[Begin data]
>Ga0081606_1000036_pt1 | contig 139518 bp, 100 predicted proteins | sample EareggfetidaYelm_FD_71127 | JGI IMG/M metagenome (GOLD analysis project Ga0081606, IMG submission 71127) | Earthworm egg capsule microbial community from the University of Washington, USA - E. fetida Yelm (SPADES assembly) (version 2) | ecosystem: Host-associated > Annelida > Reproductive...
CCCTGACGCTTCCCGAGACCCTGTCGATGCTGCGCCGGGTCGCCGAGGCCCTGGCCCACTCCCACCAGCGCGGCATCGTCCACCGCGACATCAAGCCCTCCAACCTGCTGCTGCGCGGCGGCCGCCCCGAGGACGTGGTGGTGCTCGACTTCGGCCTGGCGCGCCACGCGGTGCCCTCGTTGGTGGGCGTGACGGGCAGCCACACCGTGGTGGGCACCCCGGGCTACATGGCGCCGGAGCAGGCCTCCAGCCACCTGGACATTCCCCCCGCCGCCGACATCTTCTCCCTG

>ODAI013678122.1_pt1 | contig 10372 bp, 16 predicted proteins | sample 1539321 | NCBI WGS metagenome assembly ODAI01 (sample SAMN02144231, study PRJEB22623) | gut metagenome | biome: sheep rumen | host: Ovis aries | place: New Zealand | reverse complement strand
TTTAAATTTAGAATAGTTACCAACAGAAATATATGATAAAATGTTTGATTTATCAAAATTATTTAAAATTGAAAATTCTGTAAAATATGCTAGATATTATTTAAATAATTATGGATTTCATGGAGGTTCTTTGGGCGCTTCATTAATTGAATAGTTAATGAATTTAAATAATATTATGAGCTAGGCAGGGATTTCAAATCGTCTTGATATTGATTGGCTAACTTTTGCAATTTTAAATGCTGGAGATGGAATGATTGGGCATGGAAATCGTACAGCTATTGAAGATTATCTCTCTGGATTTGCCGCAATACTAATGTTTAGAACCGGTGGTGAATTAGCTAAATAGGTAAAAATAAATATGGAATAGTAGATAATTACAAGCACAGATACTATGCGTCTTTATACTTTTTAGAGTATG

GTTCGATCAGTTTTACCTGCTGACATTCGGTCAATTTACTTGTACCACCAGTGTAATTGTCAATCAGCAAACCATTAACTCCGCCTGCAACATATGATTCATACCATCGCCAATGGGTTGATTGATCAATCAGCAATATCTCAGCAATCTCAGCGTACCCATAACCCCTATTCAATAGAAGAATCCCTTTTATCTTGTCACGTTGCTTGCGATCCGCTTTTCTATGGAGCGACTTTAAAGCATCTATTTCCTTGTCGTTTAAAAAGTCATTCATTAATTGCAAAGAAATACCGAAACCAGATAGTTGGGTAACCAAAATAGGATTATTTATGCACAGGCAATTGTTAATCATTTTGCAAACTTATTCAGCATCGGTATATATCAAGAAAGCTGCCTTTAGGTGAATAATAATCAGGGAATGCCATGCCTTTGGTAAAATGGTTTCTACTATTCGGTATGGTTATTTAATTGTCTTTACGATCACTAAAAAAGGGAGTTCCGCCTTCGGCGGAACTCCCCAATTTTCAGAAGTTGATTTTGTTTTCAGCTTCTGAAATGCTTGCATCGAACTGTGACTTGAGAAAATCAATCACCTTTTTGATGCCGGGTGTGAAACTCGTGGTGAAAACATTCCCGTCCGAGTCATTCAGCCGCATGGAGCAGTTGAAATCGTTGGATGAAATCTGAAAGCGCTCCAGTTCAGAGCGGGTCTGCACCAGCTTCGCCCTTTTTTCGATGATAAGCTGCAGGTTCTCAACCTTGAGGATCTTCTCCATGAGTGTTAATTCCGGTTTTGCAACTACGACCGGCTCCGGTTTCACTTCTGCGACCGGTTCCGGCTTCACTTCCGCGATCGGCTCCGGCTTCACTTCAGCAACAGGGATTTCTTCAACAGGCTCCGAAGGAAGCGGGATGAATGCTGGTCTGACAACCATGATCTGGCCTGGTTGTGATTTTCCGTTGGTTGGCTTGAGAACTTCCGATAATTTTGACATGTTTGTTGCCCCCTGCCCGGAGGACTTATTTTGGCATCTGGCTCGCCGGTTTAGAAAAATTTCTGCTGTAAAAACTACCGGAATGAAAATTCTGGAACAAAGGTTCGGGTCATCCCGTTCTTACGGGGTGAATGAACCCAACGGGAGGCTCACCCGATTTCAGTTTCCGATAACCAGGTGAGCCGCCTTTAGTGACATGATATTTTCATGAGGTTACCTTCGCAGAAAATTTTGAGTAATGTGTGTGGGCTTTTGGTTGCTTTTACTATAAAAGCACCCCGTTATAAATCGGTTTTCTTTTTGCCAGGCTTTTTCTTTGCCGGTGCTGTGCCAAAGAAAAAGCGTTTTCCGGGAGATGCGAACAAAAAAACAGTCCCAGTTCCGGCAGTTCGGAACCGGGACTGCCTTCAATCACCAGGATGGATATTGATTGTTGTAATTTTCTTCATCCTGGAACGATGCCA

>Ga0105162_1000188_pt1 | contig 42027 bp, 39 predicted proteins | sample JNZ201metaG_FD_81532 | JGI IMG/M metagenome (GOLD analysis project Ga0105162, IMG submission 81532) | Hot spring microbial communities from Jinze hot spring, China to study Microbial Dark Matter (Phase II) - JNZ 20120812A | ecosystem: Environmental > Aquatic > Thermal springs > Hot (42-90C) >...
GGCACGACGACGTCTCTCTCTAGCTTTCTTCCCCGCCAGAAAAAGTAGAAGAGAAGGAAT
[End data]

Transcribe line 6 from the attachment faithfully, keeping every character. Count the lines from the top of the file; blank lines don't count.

>Ga0105162_1000188_pt1 | contig 42027 bp, 39 predicted proteins | sample JNZ201metaG_FD_81532 | JGI IMG/M metagenome (GOLD analysis project Ga0105162, IMG submission 81532) | Hot spring microbial communities from Jinze hot spring, China to study Microbial Dark Matter (Phase II) - JNZ 20120812A | ecosystem: Environmental > Aquatic > Thermal springs > Hot (42-90C) >...